You could say many things about the new Rockstar game "Bully." But describing it as "'The Sims' with wedgies" seems about right.
While most of us were happy to get out of high school in one piece, Rockstar thought it would be a blast to relive the days of Indian burns and chemistry exams. Critics feared the game would provide a road map for school violence, but Rockstar just wanted to provide an open-ended simulator filled with jocks, preppies, auto-shop toughs, nerds and, of course, bullies. No, this wasn't going to be a happy-go-lucky, interactive "Grease." Then again, it wasn't going to be a dreary "Basketball Diaries," either.
At Bullworth Academy, players take on the role of Jimmy Hopkins, a 15-year-old pugilist who has no particular reason to take any push without returning a shove. And since you've been dumped into this private-school compound for the next year, your days and nights play like an episode of "Oz," if the writers for National Lampoon had gotten a hold of the script and rewritten the lead for John Belushi.So, along with the brutality and unpleasant violence of bigger kids lording over smaller kids, you get satire, slapstick and a little sophomoric humor thrown in for good measure.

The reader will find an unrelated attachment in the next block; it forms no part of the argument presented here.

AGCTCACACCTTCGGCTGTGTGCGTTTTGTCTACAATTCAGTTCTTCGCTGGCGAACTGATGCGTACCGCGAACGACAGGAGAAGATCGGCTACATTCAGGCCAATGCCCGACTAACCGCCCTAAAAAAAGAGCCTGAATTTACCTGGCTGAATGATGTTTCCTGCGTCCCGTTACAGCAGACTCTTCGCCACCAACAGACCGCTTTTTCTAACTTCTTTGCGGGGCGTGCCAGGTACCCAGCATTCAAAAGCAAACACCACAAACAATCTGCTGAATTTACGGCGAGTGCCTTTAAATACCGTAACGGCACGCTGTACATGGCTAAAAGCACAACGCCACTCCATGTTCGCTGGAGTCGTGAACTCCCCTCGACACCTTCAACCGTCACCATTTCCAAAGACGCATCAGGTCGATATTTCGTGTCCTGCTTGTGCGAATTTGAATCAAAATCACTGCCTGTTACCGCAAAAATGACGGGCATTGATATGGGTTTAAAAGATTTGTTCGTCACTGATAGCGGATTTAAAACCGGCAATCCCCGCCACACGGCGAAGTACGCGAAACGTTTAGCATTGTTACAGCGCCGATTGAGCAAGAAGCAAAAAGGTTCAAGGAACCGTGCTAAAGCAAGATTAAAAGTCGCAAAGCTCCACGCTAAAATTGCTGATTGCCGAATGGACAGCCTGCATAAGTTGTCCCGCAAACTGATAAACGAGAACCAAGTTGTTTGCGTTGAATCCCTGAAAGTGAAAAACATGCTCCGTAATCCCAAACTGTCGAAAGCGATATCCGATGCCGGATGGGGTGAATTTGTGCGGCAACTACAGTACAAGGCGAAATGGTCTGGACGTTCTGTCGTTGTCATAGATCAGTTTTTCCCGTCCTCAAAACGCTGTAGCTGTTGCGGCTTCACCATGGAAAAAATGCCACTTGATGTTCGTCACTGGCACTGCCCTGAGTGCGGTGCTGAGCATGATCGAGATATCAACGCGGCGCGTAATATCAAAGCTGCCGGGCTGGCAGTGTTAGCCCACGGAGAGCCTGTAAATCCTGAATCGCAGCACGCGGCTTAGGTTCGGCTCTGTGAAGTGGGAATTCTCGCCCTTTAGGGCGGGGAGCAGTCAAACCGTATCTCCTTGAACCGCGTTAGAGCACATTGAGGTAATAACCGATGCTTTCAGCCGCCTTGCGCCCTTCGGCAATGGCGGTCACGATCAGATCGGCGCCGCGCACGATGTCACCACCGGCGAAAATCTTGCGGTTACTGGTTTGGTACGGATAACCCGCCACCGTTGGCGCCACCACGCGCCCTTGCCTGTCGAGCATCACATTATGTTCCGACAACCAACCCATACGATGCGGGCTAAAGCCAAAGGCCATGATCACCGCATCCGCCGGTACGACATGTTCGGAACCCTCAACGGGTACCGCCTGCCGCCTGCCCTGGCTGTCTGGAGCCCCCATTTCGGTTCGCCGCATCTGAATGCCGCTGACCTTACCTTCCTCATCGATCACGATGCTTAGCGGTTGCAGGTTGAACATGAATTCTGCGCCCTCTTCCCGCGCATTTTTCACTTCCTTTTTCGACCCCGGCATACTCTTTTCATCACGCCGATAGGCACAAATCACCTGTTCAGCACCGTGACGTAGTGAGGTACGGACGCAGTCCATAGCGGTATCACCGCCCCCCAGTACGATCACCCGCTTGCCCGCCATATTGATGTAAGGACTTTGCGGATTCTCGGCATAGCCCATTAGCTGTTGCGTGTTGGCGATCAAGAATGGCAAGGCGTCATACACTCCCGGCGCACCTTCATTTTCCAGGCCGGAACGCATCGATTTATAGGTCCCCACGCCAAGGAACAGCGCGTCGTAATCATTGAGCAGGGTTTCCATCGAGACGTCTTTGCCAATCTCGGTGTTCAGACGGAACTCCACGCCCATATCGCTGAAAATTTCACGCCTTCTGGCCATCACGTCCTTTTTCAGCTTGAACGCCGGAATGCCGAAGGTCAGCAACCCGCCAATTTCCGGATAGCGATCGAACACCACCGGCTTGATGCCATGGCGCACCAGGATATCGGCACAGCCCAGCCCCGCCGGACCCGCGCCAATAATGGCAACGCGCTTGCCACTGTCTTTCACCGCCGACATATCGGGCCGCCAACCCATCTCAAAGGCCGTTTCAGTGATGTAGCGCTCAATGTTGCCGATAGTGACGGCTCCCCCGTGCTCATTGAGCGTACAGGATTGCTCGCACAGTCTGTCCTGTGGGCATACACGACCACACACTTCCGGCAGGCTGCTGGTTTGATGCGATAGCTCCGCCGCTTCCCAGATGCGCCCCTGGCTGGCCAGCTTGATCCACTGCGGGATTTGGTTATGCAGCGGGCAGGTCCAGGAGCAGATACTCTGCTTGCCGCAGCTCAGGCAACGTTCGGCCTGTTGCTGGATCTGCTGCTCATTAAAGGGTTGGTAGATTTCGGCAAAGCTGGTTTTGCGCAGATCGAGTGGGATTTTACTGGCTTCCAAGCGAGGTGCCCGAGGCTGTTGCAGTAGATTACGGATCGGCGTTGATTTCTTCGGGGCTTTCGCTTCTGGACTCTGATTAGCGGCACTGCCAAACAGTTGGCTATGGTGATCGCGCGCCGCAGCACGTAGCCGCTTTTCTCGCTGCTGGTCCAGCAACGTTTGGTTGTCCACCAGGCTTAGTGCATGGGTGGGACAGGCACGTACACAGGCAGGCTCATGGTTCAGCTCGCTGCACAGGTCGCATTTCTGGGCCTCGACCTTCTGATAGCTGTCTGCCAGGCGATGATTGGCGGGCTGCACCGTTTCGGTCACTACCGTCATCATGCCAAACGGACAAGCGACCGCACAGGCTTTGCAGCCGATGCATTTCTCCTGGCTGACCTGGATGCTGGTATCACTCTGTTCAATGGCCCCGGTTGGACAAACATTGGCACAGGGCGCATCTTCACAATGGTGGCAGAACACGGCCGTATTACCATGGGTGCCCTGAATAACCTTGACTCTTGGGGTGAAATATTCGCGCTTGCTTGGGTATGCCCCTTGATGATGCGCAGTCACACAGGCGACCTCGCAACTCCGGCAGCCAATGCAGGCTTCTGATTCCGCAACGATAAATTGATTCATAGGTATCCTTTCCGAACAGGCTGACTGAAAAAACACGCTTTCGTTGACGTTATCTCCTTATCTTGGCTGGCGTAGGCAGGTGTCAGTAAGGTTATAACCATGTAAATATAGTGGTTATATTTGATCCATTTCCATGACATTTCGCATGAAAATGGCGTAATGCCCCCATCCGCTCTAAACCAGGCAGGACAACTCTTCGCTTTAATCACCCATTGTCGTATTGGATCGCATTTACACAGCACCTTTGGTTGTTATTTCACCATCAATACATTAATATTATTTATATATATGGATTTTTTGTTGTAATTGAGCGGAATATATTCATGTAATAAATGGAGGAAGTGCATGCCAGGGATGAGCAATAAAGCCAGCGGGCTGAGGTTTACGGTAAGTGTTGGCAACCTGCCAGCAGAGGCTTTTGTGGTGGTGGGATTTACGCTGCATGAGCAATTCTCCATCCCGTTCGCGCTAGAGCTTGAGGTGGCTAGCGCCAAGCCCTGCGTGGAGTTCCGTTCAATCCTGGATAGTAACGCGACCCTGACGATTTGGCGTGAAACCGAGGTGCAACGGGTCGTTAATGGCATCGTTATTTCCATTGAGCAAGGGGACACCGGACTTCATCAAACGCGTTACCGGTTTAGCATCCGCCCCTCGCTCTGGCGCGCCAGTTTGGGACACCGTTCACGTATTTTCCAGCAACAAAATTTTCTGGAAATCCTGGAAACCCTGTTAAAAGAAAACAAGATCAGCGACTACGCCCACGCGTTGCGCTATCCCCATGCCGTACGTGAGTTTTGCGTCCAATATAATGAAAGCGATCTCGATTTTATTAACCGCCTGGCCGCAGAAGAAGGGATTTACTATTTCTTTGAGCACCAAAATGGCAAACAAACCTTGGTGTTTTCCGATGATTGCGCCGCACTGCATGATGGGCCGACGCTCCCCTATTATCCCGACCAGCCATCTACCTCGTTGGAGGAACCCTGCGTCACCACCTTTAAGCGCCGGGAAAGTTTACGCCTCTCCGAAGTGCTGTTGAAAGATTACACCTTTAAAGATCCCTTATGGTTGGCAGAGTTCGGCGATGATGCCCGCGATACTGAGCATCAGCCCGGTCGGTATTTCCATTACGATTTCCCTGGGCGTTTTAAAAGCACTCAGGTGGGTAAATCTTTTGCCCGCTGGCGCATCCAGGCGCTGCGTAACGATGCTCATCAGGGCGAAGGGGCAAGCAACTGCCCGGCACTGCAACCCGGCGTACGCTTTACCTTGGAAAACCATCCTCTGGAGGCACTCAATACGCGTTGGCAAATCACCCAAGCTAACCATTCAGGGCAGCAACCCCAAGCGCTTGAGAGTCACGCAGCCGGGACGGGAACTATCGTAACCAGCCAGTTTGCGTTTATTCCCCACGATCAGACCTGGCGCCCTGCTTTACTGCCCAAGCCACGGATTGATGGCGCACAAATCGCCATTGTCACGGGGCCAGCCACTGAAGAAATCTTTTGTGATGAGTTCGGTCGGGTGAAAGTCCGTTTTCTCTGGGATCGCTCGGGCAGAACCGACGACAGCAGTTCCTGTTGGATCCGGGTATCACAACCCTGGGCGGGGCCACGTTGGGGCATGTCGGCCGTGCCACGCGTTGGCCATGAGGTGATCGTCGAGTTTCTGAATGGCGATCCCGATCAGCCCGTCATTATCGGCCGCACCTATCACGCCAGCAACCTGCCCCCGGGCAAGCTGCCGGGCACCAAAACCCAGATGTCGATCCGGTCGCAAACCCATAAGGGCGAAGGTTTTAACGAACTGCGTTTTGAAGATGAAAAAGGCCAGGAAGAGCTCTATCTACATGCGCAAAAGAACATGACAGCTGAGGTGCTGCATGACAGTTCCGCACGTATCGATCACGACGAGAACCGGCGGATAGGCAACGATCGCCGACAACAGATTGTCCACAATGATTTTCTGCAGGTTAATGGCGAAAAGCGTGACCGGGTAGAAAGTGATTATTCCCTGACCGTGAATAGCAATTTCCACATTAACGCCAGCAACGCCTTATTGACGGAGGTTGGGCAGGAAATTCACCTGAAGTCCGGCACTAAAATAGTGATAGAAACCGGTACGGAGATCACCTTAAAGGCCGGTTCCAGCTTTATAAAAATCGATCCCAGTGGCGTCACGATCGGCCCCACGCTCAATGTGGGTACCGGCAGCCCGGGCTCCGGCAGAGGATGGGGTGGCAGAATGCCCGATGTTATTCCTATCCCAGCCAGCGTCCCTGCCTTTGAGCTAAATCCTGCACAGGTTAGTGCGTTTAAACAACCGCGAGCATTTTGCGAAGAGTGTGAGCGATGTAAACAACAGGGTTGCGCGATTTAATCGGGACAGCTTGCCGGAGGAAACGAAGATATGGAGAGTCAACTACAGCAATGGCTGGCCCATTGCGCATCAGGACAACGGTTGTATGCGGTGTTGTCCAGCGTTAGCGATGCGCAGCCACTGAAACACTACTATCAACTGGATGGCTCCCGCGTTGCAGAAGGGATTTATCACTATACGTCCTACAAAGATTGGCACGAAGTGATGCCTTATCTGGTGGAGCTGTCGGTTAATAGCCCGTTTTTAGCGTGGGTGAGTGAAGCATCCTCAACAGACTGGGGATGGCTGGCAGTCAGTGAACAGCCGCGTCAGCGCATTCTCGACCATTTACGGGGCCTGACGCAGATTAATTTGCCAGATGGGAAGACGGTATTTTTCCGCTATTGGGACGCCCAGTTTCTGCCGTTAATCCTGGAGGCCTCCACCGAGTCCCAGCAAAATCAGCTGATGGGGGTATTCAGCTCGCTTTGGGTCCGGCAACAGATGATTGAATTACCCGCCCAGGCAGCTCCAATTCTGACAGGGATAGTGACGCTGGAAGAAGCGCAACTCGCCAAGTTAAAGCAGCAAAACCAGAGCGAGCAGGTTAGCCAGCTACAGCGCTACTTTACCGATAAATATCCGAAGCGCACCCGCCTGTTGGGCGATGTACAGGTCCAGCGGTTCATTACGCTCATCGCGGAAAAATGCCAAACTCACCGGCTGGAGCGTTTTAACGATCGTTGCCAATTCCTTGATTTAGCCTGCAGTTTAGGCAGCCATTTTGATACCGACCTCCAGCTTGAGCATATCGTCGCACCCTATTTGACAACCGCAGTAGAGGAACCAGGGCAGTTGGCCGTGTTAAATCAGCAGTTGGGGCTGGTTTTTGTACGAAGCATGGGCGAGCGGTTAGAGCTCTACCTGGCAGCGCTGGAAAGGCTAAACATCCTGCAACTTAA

What is missing, oddly enough, is the interesting transgressive behavior that put Rockstar on the cultural map. Gone is the "Grand Theft Auto" larceny and excessive vice. Sure, you can rumble with other playground troublemakers. But there's no blood involved. Yes, you might enter a fray by the auto shop with a baseball bat. But you're more likely to do your fighting with stink bombs and itching powder.
Once you've gotten past the idea that Rockstar sanitized its iconic style of game play into a wry, after-school special, you can begin to appreciate just how weird this game really is.
In an industry filled with space monsters, Nazis and the living dead, it's funny to think that skateboarding, racing to get to class, learning fighting moves from the hobo who lives behind the school, harassing townies, and running a protection racket for nerds can hold a gamer's attention. Even when you sneak into the girls' dorm in search of new missions, you are reminded that Animal House offered more salacious thrills than you get here.
In a way, "Bully" succeeds because it offers a toned-down game in which you can't be too bad, and a heroic deed is as simple as retrieving a classmate's homework from some bully.
Who's It For: Fans of the "Grand Theft Auto" series will recognize the Rockstar blueprint. Kinder and gentler than its previous games, "Bully" carries plenty of smarts and provides polished play that will keep you skipping virtual classes for hours.
If You Like This, Try That: When you're done with school, graduate to the Rockstar masterpiece, "Grand Theft Auto: San Andreas." Sure, you can do a lot of unpleasant things in this game. But you can also fly around a simulated Hollywood with a jetpack. "San Andreas" stands as one of the biggest, most enjoyable games of recent memory.
Best Part: Riffing off a well-known feature in "Grand Theft Auto" involving ladies of the night, the protagonist of "Bully" earns a 25-percent health boost whenever he smooches a girl.
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